Some small businesses used to leave marketing until after they had a critical base of existing customers. Then they’d take out a print ad in their local newspaper. In a world dominated by e-commerce and social media channels, however, that’s not really viable anymore.

Can the average small business owner really be expected to keep up, though? Customers can now be reached through so many different channels it’s difficult to know which will build basic awareness and which will lead more directly to a lead for the sales team. Prospects might start by reading an e-mail newsletter, for instance, but could require additional stops in their journey that include a social media post, a webinar or even an SMS notification before they make a purchasing decision.

Rather than wring your hands over these difficulties, celebrate the many different choices available to your customers by using AI to listen to them more effectively, including the tone and sentiment they respond to on social media. Then, let tools like Einstein serve as your data-driven marketing expert to sketch out the customer journey that will prove most popular, or what’s most appropriate for a certain profile of customer. AI can also be used to evaluate the results of your marketing efforts and suggest ways to better optimize what you’re doing to build a preferred brand.

3. Quit The Catch-Up Game In Customer Service

The small businesses that thrive already know they need to answer questions and resolve complaints as fast as possible. It’s just that, amid all their other responsibilities, small business teams are by definition in reactive mode most of the time. In other words, something goes wrong, then they hear about it and then they have to deal with it — and in the customer’s mind, “yesterday” would be the ideal timeline.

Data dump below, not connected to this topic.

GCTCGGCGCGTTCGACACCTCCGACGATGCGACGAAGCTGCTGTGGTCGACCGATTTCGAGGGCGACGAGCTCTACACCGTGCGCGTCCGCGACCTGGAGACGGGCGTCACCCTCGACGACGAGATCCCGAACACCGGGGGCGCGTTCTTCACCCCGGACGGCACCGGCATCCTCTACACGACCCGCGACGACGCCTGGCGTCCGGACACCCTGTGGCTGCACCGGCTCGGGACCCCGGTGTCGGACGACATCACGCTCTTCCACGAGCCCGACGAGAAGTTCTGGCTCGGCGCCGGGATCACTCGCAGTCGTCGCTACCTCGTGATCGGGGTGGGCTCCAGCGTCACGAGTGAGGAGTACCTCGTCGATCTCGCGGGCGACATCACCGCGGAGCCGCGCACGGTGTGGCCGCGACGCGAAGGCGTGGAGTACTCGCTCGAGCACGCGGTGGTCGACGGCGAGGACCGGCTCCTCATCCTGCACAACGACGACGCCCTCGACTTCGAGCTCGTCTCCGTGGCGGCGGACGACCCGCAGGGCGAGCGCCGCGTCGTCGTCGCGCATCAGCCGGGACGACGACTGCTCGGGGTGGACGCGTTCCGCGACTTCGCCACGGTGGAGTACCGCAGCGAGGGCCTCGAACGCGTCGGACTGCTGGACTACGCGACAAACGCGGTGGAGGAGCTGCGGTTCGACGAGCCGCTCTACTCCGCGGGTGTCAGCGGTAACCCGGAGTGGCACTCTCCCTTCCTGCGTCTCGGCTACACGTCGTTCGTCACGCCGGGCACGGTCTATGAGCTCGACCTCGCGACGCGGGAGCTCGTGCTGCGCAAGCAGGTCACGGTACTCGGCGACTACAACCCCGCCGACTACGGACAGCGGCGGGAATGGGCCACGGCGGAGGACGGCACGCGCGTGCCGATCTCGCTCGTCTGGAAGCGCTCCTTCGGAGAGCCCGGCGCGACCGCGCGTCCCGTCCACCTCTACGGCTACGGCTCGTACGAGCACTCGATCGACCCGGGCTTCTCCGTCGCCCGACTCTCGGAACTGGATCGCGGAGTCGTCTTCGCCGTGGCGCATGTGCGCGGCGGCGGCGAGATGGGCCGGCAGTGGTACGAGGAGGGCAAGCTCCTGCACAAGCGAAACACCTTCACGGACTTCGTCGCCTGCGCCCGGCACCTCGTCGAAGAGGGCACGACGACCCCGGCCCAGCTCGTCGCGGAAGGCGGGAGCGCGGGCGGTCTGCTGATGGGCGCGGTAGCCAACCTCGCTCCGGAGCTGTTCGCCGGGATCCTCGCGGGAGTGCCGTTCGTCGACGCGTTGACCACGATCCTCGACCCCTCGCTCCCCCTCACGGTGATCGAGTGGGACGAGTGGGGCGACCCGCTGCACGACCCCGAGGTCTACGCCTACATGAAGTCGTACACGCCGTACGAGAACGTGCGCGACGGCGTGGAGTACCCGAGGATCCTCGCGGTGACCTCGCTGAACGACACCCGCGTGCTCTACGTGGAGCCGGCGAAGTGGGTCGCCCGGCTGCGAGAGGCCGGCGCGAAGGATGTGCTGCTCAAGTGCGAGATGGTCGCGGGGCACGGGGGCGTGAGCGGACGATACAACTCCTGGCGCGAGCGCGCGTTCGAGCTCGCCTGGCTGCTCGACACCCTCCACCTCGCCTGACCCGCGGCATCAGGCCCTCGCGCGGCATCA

Imagine a scenario where, instead, someone were able to look internally at the kinds of issues you typically deal with, weave in some expertise from information from the outside world and give you a head’s up on where your next service calls will be coming from? AI can actually do this today, and as with your most trusted team members, it will grow along with your company to get better and better at its job. So good, in fact, that some organizations are already using AI to provide the most preferred approach to dealing with troubleshooting questions — smarter self-service.

Put all three of these things together, and celebrating Small Business Month 2017 is really a way to say “thanks” to customers by making it easier to do business with you, easier to learn about you and easier to get help with using your products and services when they need it.

In a few years, AI may become so prevalent in organizations of every size that it no longer seems new or disruptive, but today it’s a competitive differentiator. It could mean this year’s Small Business Month marks the beginning of a new wave of innovation and financial success for growing firms across the country. In the meantime, congratulations to all the entrepreneurs who show that starting your own company — and succeeding — is still a dream worth pursuing.